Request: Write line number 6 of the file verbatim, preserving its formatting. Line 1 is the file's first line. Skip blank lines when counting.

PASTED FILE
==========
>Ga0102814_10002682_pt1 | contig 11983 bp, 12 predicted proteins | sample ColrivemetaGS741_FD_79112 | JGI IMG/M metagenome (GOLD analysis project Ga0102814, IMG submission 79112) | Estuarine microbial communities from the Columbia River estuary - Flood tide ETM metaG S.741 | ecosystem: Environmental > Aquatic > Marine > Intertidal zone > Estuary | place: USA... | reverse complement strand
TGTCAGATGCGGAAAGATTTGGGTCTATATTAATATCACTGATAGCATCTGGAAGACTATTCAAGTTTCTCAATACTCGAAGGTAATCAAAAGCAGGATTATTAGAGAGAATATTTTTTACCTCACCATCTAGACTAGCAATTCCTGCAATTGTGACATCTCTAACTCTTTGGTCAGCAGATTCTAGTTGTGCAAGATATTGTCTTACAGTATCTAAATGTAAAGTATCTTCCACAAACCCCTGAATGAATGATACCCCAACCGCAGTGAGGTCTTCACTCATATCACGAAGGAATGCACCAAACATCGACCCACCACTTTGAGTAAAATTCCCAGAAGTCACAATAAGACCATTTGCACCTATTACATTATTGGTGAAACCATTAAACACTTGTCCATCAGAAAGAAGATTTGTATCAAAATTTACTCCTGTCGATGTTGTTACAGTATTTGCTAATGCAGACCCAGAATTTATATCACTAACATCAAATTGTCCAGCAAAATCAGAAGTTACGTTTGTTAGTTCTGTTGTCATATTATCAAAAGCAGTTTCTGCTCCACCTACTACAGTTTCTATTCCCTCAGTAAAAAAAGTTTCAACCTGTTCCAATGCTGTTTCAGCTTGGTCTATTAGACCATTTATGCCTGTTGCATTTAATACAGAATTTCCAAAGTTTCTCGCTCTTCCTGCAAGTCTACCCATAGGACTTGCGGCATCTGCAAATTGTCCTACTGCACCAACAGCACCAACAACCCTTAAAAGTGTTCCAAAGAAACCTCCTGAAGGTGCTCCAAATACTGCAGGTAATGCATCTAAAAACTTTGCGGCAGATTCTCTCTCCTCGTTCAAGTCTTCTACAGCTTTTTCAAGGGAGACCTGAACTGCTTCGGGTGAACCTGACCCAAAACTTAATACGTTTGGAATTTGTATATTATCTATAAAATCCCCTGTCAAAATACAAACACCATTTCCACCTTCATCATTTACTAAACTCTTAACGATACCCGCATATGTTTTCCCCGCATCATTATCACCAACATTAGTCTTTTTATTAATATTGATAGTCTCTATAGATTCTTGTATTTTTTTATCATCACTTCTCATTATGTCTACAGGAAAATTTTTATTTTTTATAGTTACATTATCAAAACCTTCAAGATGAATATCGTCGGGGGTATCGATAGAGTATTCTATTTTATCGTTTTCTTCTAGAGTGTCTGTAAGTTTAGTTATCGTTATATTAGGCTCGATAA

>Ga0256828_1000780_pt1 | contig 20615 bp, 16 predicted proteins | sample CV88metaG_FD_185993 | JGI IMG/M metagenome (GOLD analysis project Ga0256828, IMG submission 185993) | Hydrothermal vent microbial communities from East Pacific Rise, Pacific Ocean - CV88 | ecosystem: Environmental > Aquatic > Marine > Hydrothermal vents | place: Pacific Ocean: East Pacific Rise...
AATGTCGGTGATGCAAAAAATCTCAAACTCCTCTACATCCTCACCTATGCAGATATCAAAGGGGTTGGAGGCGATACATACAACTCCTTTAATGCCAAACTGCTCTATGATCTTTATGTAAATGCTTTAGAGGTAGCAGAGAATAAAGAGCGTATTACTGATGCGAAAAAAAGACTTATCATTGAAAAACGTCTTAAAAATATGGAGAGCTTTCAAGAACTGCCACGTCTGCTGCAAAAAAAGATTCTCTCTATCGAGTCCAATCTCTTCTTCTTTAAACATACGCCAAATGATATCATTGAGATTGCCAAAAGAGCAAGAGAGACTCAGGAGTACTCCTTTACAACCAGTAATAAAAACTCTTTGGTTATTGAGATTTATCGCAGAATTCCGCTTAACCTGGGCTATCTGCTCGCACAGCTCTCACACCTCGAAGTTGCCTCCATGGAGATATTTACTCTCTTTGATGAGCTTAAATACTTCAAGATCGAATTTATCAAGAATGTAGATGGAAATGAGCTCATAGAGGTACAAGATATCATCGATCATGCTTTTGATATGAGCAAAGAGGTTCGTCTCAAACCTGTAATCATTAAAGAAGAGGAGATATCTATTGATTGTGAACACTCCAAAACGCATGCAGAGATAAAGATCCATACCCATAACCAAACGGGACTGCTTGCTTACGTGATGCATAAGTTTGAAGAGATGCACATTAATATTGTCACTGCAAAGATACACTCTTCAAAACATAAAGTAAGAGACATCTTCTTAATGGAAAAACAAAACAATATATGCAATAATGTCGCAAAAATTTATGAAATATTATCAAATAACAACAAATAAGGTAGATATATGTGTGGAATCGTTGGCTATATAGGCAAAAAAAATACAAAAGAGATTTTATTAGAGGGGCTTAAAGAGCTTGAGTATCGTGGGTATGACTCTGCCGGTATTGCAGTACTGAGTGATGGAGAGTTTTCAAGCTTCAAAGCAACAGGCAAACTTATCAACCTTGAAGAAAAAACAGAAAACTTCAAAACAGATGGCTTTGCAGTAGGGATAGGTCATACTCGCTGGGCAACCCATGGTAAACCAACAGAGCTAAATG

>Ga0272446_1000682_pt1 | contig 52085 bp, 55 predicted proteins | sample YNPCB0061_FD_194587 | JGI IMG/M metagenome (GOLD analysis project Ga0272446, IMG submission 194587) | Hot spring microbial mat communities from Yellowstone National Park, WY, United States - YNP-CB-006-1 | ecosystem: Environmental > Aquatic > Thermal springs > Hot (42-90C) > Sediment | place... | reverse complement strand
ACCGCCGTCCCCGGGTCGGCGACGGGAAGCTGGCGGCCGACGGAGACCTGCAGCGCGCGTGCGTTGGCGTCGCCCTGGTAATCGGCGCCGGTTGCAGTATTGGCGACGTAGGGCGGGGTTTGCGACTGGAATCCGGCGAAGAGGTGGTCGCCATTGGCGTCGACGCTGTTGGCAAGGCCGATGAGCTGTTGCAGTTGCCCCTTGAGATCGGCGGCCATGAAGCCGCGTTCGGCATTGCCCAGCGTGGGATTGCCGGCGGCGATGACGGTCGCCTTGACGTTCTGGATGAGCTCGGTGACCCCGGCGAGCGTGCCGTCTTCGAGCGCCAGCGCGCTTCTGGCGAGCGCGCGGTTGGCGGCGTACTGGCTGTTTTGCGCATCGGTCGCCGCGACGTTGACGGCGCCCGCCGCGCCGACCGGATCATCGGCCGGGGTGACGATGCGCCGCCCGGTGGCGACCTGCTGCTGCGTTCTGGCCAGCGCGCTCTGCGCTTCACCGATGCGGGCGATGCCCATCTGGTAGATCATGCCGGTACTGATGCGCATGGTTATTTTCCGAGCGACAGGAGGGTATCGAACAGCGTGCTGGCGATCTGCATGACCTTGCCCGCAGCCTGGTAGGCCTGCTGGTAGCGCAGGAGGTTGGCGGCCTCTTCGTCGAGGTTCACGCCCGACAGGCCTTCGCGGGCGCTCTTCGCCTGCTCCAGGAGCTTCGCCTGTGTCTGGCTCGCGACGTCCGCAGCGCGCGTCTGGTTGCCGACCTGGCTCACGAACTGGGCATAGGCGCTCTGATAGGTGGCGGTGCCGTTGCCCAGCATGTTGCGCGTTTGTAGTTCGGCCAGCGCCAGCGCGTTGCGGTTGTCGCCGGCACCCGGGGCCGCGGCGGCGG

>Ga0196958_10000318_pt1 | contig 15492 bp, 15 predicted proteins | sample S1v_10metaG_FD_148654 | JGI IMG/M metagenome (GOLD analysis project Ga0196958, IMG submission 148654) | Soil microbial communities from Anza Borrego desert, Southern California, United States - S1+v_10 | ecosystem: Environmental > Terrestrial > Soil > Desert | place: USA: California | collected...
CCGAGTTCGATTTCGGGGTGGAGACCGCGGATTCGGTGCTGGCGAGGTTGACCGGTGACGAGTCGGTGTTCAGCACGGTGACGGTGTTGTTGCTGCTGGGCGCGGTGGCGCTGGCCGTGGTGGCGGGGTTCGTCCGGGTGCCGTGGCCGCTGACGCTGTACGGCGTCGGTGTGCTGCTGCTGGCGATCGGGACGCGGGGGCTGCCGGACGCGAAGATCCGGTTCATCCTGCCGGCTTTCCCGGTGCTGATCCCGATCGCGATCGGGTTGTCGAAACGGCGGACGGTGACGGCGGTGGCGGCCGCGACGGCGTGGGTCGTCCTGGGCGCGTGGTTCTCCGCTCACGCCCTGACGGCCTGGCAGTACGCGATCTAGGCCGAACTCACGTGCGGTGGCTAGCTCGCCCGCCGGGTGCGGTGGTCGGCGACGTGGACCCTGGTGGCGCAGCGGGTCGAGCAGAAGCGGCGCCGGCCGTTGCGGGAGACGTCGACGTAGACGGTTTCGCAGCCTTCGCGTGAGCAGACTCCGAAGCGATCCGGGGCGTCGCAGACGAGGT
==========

ACCGCCGTCCCCGGGTCGGCGACGGGAAGCTGGCGGCCGACGGAGACCTGCAGCGCGCGTGCGTTGGCGTCGCCCTGGTAATCGGCGCCGGTTGCAGTATTGGCGACGTAGGGCGGGGTTTGCGACTGGAATCCGGCGAAGAGGTGGTCGCCATTGGCGTCGACGCTGTTGGCAAGGCCGATGAGCTGTTGCAGTTGCCCCTTGAGATCGGCGGCCATGAAGCCGCGTTCGGCATTGCCCAGCGTGGGATTGCCGGCGGCGATGACGGTCGCCTTGACGTTCTGGATGAGCTCGGTGACCCCGGCGAGCGTGCCGTCTTCGAGCGCCAGCGCGCTTCTGGCGAGCGCGCGGTTGGCGGCGTACTGGCTGTTTTGCGCATCGGTCGCCGCGACGTTGACGGCGCCCGCCGCGCCGACCGGATCATCGGCCGGGGTGACGATGCGCCGCCCGGTGGCGACCTGCTGCTGCGTTCTGGCCAGCGCGCTCTGCGCTTCACCGATGCGGGCGATGCCCATCTGGTAGATCATGCCGGTACTGATGCGCATGGTTATTTTCCGAGCGACAGGAGGGTATCGAACAGCGTGCTGGCGATCTGCATGACCTTGCCCGCAGCCTGGTAGGCCTGCTGGTAGCGCAGGAGGTTGGCGGCCTCTTCGTCGAGGTTCACGCCCGACAGGCCTTCGCGGGCGCTCTTCGCCTGCTCCAGGAGCTTCGCCTGTGTCTGGCTCGCGACGTCCGCAGCGCGCGTCTGGTTGCCGACCTGGCTCACGAACTGGGCATAGGCGCTCTGATAGGTGGCGGTGCCGTTGCCCAGCATGTTGCGCGTTTGTAGTTCGGCCAGCGCCAGCGCGTTGCGGTTGTCGCCGGCACCCGGGGCCGCGGCGGCGG